The Aurora logo
There is a cool, unfinished sleepiness about Aurora, the new downtown arts and cultural event venue on Westminster Street, on a recent bright spring afternoon. The floor is bare and clean; footfalls echo. Though the space was formerly home to two well-known arts institutions — the Roots Cultural Center and the Providence Black Repertory Company — you wouldn’t know it by looking at the fresh paint and unadorned surfaces. Sam White, Aurora’s Creative Director, sits checking his phone at the empty metal bar. Other than a wall that shows scars from a recent gallery show and a large projection screen that hangs over a small stage at the end of the room, there is little to suggest the huge variety show — Aurora’s grand opening, billed as a “Spectacular Celebration” — set to soon take place here.
Aurora bills itself as “A cabaret lounge and art space with the future of Providence on its mind.” The cabaret bit refers to the relatively small size of the stage, not to any particular programming sensibility, though White adds, “The more freakishness that we can put on display, there’s good that comes from that. . . I would love to have burlesque.”
Part of the venue’s mission is to create a space for public assembly and “enliven this area by putting as much of the local talent up on stage as possible,” he says. He cites AS220’s unjuried, uncensored philosophy as a model, but notes that Aurora will be slightly more curated.
The very fact that White has been tapped by Cornish Associates — the omnipresent downtown real estate developers and owners of the Westminster Lofts and much of that street’s retail space — as creative director suggests something about the direction the venue is headed. He is the founder of Wooly Fair, the pop-up, absurdist arts carnival that takes place each year at the Steel Yard. “With Wooly Fair, the idea was to create an environment that was so shockingly different that people would behave differently there,” he says. Attendees were given new names and encouraged to come in costume; last year’s theme, “Off the Grid and on the Lamb,” was based around human generated electricity.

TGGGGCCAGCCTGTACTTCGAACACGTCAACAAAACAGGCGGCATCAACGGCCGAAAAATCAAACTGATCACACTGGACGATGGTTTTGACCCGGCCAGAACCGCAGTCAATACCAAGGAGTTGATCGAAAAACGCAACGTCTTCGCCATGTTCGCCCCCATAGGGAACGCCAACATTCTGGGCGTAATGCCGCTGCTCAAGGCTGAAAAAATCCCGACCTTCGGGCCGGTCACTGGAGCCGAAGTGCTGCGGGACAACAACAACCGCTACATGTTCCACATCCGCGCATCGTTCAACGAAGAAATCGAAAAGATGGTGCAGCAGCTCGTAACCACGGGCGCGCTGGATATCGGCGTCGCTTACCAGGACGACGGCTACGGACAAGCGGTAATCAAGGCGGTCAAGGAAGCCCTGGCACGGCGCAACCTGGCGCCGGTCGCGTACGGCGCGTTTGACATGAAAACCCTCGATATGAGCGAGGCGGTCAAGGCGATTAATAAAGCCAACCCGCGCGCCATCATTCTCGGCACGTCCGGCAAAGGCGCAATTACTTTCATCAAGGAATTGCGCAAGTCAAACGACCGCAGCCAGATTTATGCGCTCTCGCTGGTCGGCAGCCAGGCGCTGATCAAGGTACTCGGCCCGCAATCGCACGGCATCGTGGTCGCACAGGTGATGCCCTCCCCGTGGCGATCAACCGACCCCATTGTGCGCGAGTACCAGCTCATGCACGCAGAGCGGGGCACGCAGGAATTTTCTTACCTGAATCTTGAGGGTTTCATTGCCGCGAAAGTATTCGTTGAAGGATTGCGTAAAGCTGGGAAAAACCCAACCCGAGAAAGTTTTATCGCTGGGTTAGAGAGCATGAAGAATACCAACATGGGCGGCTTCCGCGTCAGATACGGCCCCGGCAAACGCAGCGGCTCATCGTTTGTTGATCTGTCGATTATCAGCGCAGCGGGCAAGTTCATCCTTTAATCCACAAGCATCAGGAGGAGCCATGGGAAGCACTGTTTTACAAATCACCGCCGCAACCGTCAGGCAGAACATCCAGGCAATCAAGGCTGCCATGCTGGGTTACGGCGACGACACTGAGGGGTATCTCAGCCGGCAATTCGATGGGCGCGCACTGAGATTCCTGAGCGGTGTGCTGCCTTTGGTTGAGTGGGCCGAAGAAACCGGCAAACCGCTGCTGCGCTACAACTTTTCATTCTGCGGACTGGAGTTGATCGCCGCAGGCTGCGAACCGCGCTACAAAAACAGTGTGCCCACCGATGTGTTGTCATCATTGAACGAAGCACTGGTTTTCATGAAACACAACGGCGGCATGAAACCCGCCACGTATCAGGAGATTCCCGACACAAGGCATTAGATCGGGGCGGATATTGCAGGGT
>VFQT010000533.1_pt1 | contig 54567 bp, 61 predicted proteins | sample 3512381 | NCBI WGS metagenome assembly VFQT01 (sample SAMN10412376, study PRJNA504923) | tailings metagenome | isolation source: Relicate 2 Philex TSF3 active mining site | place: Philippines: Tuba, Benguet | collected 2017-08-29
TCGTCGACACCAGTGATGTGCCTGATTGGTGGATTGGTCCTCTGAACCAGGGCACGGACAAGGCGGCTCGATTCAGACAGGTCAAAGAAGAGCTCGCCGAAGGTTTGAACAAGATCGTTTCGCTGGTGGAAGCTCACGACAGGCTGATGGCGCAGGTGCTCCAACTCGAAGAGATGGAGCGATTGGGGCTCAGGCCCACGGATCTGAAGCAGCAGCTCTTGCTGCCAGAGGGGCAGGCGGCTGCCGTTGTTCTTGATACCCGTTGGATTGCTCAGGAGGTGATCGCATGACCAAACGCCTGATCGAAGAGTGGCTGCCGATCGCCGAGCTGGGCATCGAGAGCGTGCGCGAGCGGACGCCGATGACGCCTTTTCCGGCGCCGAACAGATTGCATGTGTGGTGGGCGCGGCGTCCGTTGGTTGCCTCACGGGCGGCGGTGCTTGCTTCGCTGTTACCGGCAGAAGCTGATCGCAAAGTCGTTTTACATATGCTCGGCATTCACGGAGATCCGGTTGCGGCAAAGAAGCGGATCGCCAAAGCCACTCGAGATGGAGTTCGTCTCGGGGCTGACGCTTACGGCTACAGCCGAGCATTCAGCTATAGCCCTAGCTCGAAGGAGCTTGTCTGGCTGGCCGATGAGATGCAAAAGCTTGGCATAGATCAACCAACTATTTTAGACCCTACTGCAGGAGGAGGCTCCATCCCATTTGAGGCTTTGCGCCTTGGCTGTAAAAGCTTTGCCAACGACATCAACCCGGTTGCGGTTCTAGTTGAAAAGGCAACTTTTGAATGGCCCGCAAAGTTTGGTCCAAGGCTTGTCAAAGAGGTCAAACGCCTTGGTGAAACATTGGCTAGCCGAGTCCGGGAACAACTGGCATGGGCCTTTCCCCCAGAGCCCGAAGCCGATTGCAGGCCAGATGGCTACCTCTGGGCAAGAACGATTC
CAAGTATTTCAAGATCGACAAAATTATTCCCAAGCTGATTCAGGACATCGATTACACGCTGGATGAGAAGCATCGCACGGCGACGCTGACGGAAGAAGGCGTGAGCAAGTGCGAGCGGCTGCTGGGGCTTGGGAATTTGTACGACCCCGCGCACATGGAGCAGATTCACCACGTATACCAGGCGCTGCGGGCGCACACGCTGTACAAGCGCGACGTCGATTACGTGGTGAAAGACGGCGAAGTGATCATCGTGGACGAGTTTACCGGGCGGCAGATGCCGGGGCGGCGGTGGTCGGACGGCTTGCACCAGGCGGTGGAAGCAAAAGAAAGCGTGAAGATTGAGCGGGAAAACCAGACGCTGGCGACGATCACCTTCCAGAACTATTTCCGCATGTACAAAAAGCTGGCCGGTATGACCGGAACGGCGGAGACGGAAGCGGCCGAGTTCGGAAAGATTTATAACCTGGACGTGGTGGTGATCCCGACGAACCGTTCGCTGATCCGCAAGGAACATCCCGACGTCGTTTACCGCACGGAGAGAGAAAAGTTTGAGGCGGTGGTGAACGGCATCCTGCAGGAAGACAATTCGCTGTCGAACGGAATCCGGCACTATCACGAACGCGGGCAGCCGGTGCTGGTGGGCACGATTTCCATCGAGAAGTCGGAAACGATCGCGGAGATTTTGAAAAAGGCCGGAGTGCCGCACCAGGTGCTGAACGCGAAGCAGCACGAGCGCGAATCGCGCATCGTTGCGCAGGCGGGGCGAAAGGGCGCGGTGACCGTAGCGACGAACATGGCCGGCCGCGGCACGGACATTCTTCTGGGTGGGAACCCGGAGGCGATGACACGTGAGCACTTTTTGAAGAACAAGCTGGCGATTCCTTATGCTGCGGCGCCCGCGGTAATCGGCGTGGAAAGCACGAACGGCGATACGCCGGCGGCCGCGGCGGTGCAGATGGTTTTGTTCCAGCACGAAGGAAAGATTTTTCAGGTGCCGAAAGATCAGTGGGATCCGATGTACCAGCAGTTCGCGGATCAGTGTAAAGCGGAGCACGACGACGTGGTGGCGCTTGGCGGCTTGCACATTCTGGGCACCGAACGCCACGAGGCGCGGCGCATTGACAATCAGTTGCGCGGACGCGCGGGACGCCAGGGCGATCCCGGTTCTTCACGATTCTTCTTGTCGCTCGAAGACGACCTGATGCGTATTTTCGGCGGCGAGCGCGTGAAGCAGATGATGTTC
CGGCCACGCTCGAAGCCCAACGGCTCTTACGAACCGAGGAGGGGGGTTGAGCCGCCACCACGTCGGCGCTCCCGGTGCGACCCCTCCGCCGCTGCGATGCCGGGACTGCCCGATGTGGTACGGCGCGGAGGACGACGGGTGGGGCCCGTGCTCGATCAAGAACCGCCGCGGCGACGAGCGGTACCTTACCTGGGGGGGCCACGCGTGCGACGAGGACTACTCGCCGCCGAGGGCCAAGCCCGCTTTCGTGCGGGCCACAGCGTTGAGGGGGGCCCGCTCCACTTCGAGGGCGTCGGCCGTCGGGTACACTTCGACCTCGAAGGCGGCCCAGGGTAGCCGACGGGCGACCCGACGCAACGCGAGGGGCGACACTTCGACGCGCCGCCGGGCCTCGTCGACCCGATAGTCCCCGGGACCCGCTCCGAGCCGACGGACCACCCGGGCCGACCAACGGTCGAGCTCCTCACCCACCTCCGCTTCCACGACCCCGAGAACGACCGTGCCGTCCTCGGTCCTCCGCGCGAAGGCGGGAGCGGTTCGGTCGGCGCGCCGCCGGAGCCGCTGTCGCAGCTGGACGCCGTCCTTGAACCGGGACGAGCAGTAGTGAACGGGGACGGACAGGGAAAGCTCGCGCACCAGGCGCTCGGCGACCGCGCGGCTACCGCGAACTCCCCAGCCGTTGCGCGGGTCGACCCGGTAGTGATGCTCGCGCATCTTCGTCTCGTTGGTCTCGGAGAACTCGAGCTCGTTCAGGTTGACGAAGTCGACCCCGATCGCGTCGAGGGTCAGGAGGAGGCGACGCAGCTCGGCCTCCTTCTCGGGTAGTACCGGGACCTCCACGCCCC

While White is careful to note that Aurora is an entirely different sort of undertaking, it’s clear that he has a desire to push patrons out of their comfort zone. He notes that Aurora is designed to be a multipurpose space; it’s currently set up to be a gallery, a music venue, a screening room, a theater, and a bar. He calls it the Swiss Army knife of venues, capable of transforming itself quickly from event to event, night to night. “When people see that they’re in an environment where a lot of work has been done to transform this place into a temporary, ephemeral thing, they respond by letting down their guard and acting a little bit different,” he says.